The plan for covid-19 booster programme has been released by the Department for Health and Social Care. This is our summary of what this might mean for you and a reminder of the sick day rules if you do become unwell.
Autumn Vaccine Programme
Everyone aged 50 and over will be among those offered a COVID-19 booster and a flu jab this autumn under plans to increase protection against respiratory viruses ahead of winter.
On coronavirus (COVID-19) boosters, the Joint Committee on Vaccination and Immunisation (JCVI) has now published its final recommendations for this autumn’s programme.
Under the advice, those eligible for a further dose will be:
- all adults aged 50 years and over
- those aged 5 to 49 years in a clinical risk group,* including pregnant women
- those aged 5 to 49 years who are household contacts of people with immunosuppression
- those aged 16 to 49 years who are carers
- residents in a care home for older adults and staff working in care homes for older adults
- frontline health and social care workers
In addition, the Department of Health and Social Care (DHSC) will be widening the offer of the free flu vaccine to more eligible groups. These additional groups will only be eligible once the most vulnerable, including previously announced pre-school and primary school children, those aged 65 years and over and those in clinical risk groups, have been offered the jab.
The additional groups set to be offered the free flu vaccine in England will be:
- all adults aged 50 to 64 years
- secondary school children in years 7, 8 and 9, who will be offered the vaccine in order of school year (starting with the youngest first)
The NHS will announce in due course when and how eligible groups will be able to book an appointment for their COVID-19 autumn booster, and when people aged 50 to 64 years old who are not in a clinical risk group will be able to get their free flu jab. People in these groups are asked not to come forward until further information is announced.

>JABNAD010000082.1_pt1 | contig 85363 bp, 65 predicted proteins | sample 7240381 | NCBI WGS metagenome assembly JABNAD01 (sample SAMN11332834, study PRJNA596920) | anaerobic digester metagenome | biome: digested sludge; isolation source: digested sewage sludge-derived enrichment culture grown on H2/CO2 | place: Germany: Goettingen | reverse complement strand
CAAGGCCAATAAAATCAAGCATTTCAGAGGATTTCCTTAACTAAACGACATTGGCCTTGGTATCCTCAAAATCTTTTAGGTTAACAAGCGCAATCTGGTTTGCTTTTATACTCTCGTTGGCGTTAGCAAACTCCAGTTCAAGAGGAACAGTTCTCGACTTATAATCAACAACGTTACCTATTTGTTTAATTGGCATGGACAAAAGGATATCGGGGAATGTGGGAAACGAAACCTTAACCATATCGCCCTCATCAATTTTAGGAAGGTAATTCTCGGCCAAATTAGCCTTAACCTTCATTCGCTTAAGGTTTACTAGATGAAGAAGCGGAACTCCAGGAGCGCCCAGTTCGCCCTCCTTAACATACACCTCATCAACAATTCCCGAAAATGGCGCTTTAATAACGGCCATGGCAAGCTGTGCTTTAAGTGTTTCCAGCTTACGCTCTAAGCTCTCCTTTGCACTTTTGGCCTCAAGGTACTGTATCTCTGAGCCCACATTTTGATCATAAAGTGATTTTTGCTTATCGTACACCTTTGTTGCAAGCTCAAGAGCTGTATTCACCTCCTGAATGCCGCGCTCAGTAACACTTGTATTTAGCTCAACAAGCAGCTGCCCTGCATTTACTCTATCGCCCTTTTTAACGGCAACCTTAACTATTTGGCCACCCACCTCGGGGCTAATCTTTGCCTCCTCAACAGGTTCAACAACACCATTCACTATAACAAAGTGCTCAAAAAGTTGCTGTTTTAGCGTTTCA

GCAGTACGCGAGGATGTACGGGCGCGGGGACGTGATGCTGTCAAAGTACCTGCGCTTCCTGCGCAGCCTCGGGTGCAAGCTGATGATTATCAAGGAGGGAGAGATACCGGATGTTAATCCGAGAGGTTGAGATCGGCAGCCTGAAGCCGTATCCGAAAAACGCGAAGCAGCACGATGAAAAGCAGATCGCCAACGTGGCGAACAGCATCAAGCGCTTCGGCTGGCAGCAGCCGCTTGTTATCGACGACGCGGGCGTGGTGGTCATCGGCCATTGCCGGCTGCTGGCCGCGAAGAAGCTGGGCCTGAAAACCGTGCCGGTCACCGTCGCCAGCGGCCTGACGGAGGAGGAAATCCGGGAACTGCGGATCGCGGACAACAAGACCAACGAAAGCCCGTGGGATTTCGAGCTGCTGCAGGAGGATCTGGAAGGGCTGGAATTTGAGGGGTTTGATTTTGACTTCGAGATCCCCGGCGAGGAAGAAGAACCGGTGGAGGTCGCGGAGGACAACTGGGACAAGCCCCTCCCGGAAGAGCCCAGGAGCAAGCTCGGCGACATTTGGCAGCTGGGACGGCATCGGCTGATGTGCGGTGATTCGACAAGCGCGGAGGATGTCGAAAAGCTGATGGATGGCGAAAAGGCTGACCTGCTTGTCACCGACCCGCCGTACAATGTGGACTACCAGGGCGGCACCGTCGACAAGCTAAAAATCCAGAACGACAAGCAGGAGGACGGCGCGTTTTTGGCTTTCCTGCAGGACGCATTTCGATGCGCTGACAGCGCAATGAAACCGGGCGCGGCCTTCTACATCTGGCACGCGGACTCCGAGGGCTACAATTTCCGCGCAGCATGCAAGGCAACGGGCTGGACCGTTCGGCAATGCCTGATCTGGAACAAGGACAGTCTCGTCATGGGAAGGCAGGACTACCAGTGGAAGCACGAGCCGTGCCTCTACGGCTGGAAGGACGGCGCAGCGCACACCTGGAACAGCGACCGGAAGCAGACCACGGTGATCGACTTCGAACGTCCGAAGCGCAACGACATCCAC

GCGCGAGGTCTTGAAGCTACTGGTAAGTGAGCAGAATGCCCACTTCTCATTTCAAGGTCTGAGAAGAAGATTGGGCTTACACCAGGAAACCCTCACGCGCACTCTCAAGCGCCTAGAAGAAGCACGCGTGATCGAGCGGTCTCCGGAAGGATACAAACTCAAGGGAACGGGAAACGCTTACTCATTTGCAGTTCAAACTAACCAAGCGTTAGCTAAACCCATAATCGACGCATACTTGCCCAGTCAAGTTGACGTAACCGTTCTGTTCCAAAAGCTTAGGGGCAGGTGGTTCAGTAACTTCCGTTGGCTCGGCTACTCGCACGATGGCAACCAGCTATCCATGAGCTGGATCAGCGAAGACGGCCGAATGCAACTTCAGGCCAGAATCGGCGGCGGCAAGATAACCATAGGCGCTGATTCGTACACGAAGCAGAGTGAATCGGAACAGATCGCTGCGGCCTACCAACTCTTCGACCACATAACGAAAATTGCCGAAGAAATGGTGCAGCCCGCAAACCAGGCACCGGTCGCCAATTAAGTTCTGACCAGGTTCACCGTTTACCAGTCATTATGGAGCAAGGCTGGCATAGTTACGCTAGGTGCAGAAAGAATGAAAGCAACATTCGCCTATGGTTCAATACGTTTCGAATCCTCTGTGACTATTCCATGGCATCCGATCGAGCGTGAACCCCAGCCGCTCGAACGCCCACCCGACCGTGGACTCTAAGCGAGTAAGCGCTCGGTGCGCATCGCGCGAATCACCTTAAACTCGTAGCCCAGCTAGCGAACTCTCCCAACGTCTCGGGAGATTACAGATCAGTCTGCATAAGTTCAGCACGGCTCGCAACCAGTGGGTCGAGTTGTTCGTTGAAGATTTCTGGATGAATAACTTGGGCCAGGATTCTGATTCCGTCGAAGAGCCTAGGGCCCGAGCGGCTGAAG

*Clinical risk group link: Page 16 – Diabetes mellitus and other endocrine disorders, any diabetes, including diet-controlled diabetes, current gestational diabetes, and Addison’s disease.
NB: Those taking hydrocortisone for replacement (adrenal insufficiency) aren’t immune suppressed.
Immune suppressed means for those taking high doses of prednisolone for other conditions (e.g. asthma, arthritis) or a blood cancer (such as leukaemia or lymphoma), a treatment such as immunotherapy, chemotherapy or radiotherapy, or an organ or bone marrow transplant.
Sick Day Rules
If an adrenal insufficiency patient has a positive test for coronavirus, but symptoms feel more like a heavy cold (feeling weak, tired, headache) then they need to double their usual dose of hydrocortisone if required for several days. Paracetamol should be taken too.
It’s important to recognise if symptoms are worsening, particularly paying attention to your temperature. A bit extra hydrocortisone will do little harm, but not having it may mean hospitalisation, and of course, adrenal crisis.
If symptoms increase
The symptoms for a likely coronavirus infection are:
fever >38°C, a dry cough, sore throat, loss of sense of smell or taste, aches and pains, and fatigue.
In patients with a suspected (or confirmed) coronavirus infection, we recommend:
- Hydrocortisone – increase hydrocortisone to 20 mg four times daily every 6 hours
- Plenadren – switch to the regular, immediate release hydrocortisone preparation and take 20 mg orally every 6 hours
- Prednisolone – patients who take 5-15 mg prednisolone daily should take 10 mg prednisolone every 12 hours. Patients on oral prednisolone >15 mg should continue their usual dose but take it split into two equal doses of at least 10 mg every 12 hours.